Before moving from the social dimension to the economic dimension, Allen expounds her new theorization and terms it ‘Polypolitanism’. By this terminology, she means that citizens have affiliations with multiple political communities, and thus have multiple voices. Here the author contrasts ‘Polypolitanism’ with ‘Cosmopolitanism’ and privileges ‘Polypolitanism’ over ‘Cosmopolitanism’ by arguing that ‘Cosmopolitanism’ merely creates a bond between national and international identity, whereas ‘Polypolitanism’ connects the human-being in more deepening sense. After the theorization of ‘Polypolitanism’, Allen moves to the next subsidiary ideal that pertains to empowering the economy. Here she dwells on workers’ right to participation and their equal shares in land, labour and capital. Thereafter, she argues that health of democracy requires full inclusion, and exclusion can be interrogated only through workers participation. She goes on to stress the desirability of purpose-driven rather than profit-driven firms. She further elaborates the concept of on ‘authentic purpose’ and the importance of relation in the pursuit of reciprocal justice. At this stage, she also highlights the importance of education in empowering the economy and prefers civic education to technology-oriented education and concludes the chapter of empowering the economy by advocating a shift from transactional to relational.

In Chapter 7, which is the last chapter, she sums up all her formulations by arguing that empowering all is the foundation for the participation of all. In the concluding chapter, she enunciates the idea of shared liberalism and shift from ‘rational choice’ to ‘justified choice’, as originally argued by Prof. Amartya Sen, and the act of human beings must be purposive. Allen wraps up her conclusion by theorizing that negative liberties can be enjoyed only after actualizing positive liberties. Drawing on Du Bois and Martin Luther King, she passionately argues that fellow human beings should be treated as ends, not means and all human beings must be enabled with equal capacity to deliberate, decide and take responsibility. Finally, in Allen’s conception, justice by means of democracy comes down to what citizens do, and she prescribes that the engagement of democratic citizens should be driven by purpose, not interest.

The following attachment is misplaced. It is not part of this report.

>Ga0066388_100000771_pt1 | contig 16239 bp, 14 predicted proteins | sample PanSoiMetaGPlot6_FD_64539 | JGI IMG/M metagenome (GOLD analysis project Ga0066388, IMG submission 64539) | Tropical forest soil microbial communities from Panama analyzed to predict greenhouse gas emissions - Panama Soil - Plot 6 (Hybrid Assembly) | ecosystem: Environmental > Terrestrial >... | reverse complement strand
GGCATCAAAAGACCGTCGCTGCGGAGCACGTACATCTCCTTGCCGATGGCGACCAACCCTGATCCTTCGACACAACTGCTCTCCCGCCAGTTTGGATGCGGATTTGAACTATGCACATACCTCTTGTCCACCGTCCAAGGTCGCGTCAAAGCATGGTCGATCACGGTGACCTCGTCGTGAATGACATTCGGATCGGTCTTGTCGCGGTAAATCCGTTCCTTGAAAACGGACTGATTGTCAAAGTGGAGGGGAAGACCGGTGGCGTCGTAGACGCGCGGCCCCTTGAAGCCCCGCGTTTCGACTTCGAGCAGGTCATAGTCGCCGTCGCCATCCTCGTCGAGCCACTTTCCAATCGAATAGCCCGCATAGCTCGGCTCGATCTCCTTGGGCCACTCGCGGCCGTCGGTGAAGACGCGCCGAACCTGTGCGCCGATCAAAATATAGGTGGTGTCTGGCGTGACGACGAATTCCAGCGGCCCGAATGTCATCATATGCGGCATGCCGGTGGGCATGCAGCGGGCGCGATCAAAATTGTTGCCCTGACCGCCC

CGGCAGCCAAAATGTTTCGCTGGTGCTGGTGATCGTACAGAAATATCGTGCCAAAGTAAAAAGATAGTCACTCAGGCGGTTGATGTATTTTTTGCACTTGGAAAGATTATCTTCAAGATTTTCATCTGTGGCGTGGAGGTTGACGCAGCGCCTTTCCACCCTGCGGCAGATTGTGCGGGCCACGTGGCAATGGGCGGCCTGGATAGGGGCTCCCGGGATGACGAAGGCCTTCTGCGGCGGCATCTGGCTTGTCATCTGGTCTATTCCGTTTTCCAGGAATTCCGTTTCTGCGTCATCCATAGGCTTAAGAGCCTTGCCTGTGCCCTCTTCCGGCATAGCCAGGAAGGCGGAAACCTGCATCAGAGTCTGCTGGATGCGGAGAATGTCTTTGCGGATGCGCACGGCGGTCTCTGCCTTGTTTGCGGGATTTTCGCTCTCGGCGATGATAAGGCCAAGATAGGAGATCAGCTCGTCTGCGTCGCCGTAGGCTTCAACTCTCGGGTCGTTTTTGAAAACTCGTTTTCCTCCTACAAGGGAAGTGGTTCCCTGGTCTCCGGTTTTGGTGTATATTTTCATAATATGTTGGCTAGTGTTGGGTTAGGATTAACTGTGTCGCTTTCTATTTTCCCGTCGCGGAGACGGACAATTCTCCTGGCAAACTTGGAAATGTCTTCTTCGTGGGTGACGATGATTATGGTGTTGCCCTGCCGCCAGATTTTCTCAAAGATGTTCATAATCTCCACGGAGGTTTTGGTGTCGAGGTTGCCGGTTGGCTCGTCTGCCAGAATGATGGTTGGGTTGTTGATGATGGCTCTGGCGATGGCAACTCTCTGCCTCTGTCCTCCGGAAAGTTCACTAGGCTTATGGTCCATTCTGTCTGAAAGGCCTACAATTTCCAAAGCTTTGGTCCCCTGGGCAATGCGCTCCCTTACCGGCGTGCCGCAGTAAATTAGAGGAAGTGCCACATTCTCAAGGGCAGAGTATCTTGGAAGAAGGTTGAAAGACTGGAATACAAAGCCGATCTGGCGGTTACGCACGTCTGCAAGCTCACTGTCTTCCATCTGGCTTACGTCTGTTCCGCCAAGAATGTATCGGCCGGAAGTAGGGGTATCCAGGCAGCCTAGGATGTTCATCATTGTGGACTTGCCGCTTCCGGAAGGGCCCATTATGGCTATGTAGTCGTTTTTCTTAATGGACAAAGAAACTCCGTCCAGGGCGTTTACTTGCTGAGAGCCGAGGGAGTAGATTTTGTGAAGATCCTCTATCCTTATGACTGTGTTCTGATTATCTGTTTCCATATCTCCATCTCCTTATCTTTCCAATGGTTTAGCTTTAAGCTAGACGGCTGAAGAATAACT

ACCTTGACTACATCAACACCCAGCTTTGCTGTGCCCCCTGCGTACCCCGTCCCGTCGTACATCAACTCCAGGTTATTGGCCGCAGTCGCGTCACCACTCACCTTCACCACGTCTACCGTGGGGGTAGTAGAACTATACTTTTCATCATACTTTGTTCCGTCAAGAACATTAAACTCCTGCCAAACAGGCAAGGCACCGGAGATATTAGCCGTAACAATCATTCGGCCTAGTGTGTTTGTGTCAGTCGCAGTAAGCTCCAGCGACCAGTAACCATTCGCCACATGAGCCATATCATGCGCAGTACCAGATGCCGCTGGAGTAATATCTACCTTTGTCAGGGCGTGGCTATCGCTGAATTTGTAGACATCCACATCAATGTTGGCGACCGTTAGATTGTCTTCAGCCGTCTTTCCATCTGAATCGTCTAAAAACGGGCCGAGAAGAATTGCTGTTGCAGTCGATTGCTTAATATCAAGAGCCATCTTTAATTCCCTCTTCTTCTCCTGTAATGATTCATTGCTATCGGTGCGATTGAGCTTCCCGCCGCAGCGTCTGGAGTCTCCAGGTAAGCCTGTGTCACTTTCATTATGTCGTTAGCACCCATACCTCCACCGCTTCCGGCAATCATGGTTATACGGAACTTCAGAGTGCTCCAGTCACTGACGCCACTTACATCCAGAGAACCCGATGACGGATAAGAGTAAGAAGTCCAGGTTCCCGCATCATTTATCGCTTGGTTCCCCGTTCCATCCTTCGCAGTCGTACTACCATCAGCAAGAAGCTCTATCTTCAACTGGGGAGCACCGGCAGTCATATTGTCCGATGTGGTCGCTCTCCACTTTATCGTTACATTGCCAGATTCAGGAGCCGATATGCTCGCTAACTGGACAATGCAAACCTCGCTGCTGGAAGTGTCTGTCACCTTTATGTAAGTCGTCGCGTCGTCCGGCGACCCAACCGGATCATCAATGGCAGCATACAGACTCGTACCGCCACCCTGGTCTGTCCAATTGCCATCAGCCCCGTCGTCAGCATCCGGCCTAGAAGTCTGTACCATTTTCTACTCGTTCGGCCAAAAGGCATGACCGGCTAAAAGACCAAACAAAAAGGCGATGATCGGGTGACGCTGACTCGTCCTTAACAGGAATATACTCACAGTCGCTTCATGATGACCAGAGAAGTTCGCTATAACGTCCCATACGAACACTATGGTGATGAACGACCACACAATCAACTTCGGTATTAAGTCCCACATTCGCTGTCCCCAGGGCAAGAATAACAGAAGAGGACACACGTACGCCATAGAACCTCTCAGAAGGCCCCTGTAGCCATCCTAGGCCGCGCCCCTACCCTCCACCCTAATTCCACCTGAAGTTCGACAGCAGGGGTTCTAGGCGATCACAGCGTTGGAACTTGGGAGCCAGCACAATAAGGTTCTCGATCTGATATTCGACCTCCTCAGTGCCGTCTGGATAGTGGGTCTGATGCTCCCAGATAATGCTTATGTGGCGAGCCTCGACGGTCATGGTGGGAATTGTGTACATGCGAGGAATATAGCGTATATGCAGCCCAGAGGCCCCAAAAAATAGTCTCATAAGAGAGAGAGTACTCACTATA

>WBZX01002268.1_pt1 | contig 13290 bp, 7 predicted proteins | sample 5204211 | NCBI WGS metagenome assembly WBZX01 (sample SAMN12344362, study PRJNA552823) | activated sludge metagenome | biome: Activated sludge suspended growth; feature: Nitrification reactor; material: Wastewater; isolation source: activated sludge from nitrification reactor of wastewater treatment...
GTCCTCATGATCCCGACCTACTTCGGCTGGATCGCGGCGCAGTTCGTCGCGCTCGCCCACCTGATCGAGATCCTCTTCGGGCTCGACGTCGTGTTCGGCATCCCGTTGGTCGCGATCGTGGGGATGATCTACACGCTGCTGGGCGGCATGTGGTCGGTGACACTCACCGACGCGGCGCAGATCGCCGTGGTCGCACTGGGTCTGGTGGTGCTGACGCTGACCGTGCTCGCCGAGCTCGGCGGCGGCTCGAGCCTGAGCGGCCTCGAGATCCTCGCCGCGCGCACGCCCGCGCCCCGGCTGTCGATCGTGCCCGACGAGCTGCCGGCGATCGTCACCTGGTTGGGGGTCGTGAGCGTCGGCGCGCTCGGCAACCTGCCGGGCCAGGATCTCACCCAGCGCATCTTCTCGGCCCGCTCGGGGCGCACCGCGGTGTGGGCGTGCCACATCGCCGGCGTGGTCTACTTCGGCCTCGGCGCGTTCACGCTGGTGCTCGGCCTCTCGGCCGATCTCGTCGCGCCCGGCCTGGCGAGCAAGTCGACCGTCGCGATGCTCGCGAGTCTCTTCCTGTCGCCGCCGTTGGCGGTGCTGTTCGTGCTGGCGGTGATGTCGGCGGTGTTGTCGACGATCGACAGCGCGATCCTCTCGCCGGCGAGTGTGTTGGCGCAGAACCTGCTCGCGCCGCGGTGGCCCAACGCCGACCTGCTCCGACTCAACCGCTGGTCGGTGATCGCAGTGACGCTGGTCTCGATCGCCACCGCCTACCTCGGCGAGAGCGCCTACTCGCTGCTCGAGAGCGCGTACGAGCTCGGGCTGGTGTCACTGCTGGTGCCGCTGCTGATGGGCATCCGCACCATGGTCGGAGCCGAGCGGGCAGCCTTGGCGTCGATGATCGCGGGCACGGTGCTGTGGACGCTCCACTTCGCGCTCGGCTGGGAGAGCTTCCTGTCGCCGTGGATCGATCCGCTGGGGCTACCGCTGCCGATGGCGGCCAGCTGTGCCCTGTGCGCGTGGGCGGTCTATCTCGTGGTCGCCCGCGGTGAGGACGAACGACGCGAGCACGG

The most seminal contribution of the Book under Review is that it has succeeded in putting politics in the forefront. The neo-liberalism and globalisation led to the ascendency of economics over politics. Allen has established that politics contains more emancipatory contents than economics by emphasizing the importance of political equality as a first principle. Of course, the goal of political equality has to be supplemented with equality in the social and economic realm, but the multivalent character of public participation must remain the starting point. Allen has come out with a great and promising egalitarian agenda that can steer democratic politics by stimulating human flourishing.

(Author: Vijay Kumar, Senior Advocate, Supreme Court of India The author of recent book : “The Theory of Basic Structure : Saviour of the constitution and democracy”)